Private Equity Firm KKR Snaps Up Campbell’s International Business for $2.2 billion

July 24, 2019 | News, Private Equity

The deal an outcome of a nearly year-old auction process

Some people are asking: Did KKR buy Campbell Soup?

Well, it turns out that the private equity giant did complete a deal with the famous buyout firm. However, the deal had nothing to do with Campbell’s North American operations.

KKR recently beat Australian rival Pacific Equity Partners to acquire Campbell Soup’s international business including Arnott’s biscuits. But it wasn’t cheap. The deal is worth $2.2 billion, a figure that is 13.5 times 2019 EBITDA.

Arnott’s clocks up annual sales of $737 million. Other brands in the international portfolio include Tim Tams, Mint Slice, and Shapes.

The snacking brands are found in markets including Australia, New Zealand, Indonesia, Malaysia, Singapore, Hong Kong and Japan. The company has manufacturing operations in Australia, Indonesia and Malaysia.

Did KKR Buy Campbell Soup Australia?

Arnott’s has largely generated the bulk of Campbell Soup’s international sales. The Australian biscuit brand had been around for more than 150 years, while Campbell Soup launched in 1869.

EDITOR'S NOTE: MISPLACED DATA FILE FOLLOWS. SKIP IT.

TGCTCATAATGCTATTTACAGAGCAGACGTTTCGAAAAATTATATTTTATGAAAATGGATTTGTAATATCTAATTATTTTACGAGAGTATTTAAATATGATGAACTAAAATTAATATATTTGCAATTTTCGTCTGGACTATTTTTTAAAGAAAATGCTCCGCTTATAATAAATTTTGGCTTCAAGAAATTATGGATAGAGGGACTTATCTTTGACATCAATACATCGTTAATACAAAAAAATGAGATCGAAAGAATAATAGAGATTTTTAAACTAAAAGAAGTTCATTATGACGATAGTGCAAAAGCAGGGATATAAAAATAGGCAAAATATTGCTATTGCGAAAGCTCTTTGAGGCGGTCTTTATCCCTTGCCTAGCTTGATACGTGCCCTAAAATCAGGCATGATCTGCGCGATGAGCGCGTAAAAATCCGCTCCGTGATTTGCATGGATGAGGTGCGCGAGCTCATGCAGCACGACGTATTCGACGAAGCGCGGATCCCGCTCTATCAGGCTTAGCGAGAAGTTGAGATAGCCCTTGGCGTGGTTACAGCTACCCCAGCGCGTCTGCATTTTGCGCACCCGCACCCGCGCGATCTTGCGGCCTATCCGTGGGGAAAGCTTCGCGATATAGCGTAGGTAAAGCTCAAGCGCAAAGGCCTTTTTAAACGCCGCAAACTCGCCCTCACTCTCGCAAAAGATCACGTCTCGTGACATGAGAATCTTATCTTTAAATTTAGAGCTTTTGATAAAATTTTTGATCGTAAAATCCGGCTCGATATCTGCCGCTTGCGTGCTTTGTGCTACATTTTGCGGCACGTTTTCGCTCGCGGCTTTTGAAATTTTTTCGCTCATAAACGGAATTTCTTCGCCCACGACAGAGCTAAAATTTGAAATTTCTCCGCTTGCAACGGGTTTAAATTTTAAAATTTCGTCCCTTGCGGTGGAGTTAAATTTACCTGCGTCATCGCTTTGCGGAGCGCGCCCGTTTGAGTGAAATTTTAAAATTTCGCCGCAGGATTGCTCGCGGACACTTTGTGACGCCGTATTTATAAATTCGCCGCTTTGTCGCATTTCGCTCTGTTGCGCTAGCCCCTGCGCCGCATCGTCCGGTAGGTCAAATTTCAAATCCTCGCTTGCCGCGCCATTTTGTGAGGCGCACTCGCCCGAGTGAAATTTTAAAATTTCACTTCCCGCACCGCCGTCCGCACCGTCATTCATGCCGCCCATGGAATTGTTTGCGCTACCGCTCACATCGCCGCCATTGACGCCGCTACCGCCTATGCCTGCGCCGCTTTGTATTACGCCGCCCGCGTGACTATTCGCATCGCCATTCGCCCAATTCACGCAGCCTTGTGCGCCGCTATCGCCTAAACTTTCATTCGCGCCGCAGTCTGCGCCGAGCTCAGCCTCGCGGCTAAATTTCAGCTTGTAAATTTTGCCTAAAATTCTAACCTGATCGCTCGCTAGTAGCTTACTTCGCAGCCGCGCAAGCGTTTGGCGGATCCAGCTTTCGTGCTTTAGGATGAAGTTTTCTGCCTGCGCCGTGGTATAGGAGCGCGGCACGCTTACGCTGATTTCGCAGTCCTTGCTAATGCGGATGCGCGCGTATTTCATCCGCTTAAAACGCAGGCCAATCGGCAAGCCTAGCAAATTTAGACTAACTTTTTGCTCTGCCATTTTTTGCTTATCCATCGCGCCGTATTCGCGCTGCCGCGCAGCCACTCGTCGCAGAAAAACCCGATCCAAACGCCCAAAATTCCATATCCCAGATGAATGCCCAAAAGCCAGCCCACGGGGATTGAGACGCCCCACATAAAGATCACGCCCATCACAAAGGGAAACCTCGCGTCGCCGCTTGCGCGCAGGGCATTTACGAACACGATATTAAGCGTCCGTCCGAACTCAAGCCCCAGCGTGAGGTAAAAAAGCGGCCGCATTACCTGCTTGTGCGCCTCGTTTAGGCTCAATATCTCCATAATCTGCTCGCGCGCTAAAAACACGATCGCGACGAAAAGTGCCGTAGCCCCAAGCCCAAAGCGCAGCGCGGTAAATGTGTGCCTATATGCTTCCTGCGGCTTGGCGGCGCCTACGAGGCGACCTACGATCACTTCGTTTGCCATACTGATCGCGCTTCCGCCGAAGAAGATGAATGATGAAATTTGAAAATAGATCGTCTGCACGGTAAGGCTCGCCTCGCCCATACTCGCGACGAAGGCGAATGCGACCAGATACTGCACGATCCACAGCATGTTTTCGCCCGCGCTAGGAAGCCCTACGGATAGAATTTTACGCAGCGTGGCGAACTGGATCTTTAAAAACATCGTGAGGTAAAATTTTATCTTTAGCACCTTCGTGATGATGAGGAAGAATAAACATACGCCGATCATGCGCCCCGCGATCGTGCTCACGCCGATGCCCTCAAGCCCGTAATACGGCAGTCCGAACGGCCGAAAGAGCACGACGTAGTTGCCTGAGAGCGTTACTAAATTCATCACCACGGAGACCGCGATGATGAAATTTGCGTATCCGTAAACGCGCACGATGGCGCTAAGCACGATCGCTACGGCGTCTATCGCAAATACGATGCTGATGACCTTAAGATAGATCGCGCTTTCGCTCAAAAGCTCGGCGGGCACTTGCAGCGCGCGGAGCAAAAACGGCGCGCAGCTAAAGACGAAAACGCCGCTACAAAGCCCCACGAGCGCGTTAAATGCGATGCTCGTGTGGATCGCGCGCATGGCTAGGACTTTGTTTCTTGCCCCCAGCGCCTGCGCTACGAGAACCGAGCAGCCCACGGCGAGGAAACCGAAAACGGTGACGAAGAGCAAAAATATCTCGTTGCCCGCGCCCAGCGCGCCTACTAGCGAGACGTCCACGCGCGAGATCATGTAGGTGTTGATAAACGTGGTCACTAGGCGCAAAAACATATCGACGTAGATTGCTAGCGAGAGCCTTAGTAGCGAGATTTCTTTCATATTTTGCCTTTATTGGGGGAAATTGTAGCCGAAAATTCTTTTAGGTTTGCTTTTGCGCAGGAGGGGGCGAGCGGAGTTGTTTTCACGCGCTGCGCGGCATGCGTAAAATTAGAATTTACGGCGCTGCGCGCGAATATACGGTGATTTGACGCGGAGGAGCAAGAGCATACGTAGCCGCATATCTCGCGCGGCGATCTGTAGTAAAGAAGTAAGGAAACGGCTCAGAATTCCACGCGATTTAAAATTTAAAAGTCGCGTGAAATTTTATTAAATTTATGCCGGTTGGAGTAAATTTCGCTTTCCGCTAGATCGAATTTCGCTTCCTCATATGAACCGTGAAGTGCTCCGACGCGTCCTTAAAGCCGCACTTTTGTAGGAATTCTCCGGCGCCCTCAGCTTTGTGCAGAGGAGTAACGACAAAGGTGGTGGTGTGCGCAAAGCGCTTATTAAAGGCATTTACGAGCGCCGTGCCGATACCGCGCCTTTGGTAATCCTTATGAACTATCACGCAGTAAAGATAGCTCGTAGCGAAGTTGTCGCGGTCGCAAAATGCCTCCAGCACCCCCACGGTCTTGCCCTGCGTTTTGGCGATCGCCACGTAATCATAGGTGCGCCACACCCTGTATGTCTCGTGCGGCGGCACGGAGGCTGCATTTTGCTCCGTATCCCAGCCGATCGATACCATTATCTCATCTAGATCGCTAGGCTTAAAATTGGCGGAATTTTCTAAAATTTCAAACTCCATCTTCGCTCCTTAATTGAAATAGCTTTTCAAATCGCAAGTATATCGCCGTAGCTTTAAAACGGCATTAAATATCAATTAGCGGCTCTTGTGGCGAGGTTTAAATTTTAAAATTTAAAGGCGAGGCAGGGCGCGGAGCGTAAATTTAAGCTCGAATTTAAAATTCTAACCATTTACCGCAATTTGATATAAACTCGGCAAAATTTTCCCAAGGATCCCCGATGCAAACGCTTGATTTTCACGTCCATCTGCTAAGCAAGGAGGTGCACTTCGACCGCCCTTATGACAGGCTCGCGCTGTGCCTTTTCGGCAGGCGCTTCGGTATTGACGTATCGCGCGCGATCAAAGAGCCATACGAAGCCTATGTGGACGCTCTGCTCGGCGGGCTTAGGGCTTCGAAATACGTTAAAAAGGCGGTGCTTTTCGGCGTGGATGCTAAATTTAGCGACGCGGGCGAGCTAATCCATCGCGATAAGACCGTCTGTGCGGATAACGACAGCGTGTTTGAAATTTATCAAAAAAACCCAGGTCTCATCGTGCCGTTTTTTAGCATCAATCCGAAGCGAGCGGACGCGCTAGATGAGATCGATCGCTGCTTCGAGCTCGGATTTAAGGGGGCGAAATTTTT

KKR’s deal features a long-term licensing arrangement and exclusive rights to certain Campbell brands and IP. The exclusive list of brands includes Campbell’s, Swanson, V8, Prego, Chunky and Campbell’s Real Stock, in Australia, New Zealand, and Malaysia. The agreement provides certain rights in several other markets across Asia Pacific, Europe, the Middle East and Africa.

KKR busy in Australia

It’s worth noting that KKR famously completed a leveraged buyout of biscuit maker RJR Nabisco, in the late 1980s. That deal made KKR a legendary LBO shop.

Of course, KKR hasn’t just conducted deals in the United States. The firm has remained busy in Australia over the last decade, much like the broader sector.

Pitchbook reports that KKR has conducted 30 PE transactions in Australia since 2010. Meanwhile, private equity firms had increased its dealmaking in Australia, before a slowdown in 2018 extended into this year. According to Pitchbook, firms have completed fewer than 40 deals since the beginning of the year.

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